You might like surprises but your photographer certainly won’t, so ensure that they have your wedding schedule ahead of the big day. Speak to them about the photos that you want, but be realistic about what you can achieve in the time you’ve allocated. Try to have a short, concise list, so you don’t feel rushed to fit in all your photos.

You’re getting married – your family is excited – that’s why it’s crucial to factor in some extra time to organise them for the formal photos, or to find those members who have wandered to the bar. Send your schedule to your wedding coordinator and immediate family members, so that everyone knows what time they’re needed for photographs.

Your photographer doesn’t know your family

Even if you’ve given your photographer a list of family members, other than mums and dads, they probably won’t know who is who. It’s a good idea to give your photo list to a sibling or friend you can trust, so they can help round up people for your photos. If there’s someone you absolutely have to have a picture with, make sure your photographer is aware of that person. You don’t need a photo with every cousin you have, and remember that bigger group shots will make the process quicker and easier.



Nothing ruins the perfect picture quite like having the back of a head caught in the frame. Many guests become amateur photographers on your wedding day, and they don’t think twice about stepping into the aisle to take a picture, not realising they’re obscuring the professional photographer right behind them. Flashes from cameras and smartphones also interfere with the lighting, so tell your guests to simply enjoy the day – a pro is handling your photos.

Slow down

It’s not a race to get down the aisle, take your time and ensure that your photographer gets this special moment. It’s worth noting that while rose petals look gorgeous sprinkled down the aisle, they can be slippery when you step on them, and they can stain the bottom of your dress.


You’ve seen the perfect pose on Pinterest however, if it doesn’t come naturally to you, don’t do it. This awkwardness shows up in your photos. Photographers understand that you’re probably feeling a little uncomfortable being in the spotlight, but if you’re willing to experiment with poses and settings, tell them so, and then listen to their suggestions – after all you are paying for their expertise. To help release the tension, roll your shoulders a few times before you pose.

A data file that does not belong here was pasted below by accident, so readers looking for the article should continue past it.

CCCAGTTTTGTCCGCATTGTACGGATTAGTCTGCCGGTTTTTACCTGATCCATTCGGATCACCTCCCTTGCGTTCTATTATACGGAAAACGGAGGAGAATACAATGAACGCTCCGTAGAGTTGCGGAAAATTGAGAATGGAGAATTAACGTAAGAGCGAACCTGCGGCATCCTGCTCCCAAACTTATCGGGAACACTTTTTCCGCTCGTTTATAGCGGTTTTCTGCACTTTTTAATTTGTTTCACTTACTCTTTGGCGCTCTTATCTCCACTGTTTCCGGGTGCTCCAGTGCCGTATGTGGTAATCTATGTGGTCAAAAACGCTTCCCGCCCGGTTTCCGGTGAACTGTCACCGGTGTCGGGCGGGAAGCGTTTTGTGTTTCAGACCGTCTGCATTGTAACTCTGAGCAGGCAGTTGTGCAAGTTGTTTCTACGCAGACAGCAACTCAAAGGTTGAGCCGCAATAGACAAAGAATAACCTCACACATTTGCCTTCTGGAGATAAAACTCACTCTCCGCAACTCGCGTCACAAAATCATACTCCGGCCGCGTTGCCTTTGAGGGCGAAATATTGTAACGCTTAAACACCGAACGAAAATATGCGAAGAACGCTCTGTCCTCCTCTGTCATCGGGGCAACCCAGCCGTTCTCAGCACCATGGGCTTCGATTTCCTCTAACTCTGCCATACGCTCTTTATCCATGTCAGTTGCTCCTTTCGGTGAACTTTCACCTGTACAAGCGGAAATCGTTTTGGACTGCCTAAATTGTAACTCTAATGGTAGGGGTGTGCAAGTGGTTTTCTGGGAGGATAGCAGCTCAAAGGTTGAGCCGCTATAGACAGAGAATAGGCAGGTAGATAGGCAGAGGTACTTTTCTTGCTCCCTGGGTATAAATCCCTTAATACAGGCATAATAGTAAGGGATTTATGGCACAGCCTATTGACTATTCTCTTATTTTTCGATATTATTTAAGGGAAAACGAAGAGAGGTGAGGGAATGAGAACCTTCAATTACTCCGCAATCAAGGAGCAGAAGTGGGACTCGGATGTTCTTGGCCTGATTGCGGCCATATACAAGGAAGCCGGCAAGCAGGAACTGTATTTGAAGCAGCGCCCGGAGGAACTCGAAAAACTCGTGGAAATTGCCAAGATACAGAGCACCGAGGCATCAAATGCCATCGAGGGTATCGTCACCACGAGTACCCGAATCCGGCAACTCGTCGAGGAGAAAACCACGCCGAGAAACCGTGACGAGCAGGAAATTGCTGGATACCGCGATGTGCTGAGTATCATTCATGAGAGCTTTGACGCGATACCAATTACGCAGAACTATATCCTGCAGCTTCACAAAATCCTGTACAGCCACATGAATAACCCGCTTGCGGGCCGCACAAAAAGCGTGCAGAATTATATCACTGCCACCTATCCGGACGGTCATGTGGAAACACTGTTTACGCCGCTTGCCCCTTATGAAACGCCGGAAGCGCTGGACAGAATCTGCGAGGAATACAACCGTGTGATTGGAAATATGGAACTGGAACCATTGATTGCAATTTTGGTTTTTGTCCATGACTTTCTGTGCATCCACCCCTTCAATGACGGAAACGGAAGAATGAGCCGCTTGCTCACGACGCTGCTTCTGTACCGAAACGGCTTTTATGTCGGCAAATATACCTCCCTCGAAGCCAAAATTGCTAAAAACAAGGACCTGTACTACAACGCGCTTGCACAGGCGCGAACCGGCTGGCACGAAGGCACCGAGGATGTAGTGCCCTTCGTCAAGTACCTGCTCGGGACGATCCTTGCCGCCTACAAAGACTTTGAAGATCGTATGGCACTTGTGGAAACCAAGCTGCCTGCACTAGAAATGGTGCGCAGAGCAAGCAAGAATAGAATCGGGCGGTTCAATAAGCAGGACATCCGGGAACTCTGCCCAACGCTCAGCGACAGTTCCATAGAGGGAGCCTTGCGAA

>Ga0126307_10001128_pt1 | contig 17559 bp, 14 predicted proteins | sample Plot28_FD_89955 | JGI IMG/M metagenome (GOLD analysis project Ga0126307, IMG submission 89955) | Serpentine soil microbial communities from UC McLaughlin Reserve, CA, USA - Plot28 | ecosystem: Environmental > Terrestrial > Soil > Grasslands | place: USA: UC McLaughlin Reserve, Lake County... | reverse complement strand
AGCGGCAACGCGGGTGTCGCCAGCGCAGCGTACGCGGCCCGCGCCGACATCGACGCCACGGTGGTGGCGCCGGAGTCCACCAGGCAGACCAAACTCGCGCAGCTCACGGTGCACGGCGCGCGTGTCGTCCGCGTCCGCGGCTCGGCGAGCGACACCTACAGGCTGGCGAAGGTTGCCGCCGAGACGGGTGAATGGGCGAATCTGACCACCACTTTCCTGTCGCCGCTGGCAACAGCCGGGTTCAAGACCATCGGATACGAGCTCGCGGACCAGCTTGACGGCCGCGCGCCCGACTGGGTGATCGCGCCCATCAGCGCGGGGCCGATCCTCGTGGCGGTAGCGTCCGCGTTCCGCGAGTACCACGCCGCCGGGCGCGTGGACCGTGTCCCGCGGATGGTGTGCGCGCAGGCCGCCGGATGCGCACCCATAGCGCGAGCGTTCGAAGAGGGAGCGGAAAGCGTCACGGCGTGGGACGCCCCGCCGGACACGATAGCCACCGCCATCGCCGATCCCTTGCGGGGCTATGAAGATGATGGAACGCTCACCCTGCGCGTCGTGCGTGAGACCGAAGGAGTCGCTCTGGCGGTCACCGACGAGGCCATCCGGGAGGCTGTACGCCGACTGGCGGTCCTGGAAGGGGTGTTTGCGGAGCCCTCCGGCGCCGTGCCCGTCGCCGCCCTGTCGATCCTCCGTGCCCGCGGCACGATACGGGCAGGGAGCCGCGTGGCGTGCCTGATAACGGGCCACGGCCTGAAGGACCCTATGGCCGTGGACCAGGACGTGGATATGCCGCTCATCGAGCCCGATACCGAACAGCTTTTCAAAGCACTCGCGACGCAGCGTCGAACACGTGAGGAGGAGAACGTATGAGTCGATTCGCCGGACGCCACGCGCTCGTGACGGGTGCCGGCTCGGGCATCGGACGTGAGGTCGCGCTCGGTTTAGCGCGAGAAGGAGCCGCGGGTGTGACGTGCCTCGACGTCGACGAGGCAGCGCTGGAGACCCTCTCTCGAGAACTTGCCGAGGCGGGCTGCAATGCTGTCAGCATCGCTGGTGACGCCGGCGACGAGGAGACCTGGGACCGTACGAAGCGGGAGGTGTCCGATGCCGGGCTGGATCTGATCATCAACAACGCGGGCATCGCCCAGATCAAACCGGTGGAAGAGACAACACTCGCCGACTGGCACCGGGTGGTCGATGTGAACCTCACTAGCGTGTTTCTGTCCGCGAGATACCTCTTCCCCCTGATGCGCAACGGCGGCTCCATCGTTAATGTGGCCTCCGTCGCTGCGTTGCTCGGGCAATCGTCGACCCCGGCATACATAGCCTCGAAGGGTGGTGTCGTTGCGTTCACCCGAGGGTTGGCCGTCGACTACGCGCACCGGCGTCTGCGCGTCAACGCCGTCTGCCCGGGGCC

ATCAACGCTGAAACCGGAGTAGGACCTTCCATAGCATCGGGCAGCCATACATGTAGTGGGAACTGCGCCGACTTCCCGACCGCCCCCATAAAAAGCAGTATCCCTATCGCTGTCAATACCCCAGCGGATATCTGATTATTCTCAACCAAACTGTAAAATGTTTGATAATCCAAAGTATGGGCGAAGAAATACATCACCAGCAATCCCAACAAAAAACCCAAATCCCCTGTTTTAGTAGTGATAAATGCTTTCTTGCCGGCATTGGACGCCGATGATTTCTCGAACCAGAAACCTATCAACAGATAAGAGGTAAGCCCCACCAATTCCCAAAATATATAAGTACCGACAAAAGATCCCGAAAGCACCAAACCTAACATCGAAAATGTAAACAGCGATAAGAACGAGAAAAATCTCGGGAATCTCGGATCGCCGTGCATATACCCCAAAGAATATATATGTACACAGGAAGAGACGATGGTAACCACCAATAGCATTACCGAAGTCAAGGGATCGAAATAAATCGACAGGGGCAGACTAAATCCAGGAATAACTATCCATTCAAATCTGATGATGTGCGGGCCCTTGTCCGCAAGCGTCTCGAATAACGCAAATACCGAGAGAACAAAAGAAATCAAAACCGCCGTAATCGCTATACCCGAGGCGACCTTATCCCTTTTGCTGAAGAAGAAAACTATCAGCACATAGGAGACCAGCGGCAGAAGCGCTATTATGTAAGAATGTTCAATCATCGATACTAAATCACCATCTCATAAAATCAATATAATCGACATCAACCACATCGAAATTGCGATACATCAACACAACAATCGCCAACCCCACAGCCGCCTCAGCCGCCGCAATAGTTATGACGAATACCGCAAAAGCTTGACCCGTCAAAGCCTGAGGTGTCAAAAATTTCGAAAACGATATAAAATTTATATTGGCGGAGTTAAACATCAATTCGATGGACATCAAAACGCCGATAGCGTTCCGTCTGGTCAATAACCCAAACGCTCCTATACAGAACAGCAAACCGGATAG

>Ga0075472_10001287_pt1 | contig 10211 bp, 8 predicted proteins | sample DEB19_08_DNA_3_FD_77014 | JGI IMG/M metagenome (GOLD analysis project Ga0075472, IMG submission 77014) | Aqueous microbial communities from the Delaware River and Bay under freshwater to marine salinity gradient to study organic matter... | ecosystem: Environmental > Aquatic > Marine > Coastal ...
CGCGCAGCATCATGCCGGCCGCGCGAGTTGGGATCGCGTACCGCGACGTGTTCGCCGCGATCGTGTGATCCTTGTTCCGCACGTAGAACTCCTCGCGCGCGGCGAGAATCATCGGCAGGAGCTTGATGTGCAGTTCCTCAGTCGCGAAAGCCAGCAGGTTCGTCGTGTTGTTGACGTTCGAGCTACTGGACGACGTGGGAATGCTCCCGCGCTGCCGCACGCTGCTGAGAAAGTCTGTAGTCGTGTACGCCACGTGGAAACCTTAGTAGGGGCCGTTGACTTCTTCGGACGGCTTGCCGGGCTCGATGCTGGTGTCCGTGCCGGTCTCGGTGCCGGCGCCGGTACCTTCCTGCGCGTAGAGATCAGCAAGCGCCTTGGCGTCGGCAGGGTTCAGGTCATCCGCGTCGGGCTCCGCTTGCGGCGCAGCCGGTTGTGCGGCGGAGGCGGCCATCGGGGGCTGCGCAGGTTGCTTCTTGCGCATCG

Allocating some of your wedding budget to proper lighting can make the world of difference in the quality of your photos. Not only will the soft uplighting help your photographer, but it also sets a romantic mood for your reception.


Drunk bride

The number of drinks that you have at your wedding is completely your own decision, but eyes at half-mast don’t make for flattering photos.

Feed your photographer

Unless you want your photographer to faint (and get grumpy!) during the day, make sure they’re fed and given something to drink. They’ll often bring their own food, but some venues don’t allow this. The perfect time to give them a plate is just after the newlyweds have eaten, because no one wants photos taken of them with fillet juice running down their chin. This natural break in events means they won’t miss any big moments.

Relax, smile and have fun

You probably won’t please everyone on your wedding day, but you need to be firm (without being Bridezilla) because today is your day. Things may not go exactly as you planned, so be flexible and go with the flow. The important thing is that you’re getting married to the person you love, so smile and enjoy your day. Your happiness shines through in your photographs.

Post- Wedding Advice

Your wedding photos

Your photographer is a professional, but even they will have some images that they need to delete. They want to showcase their best work, and give you phenomenal photos, which is why they won’t give you every picture that they take. You might remember a certain pose, but don’t realise that you blinked just at the wrong time, or that the lighting wasn’t quite right. Trust their judgement and you’ll be rewarded with a few hundred stunning wedding photos.

The job of wedding photographer is hugely rewarding, but equally quite demanding. By following this pre, during and post-wedding advice, you can make your day run just a little bit smoother. The less stressed you are – and the more you relax and smile – the better your photos will be, and this is precisely what your photographer wants. This way they can deliver beautiful photos that perfectly capture your magical day.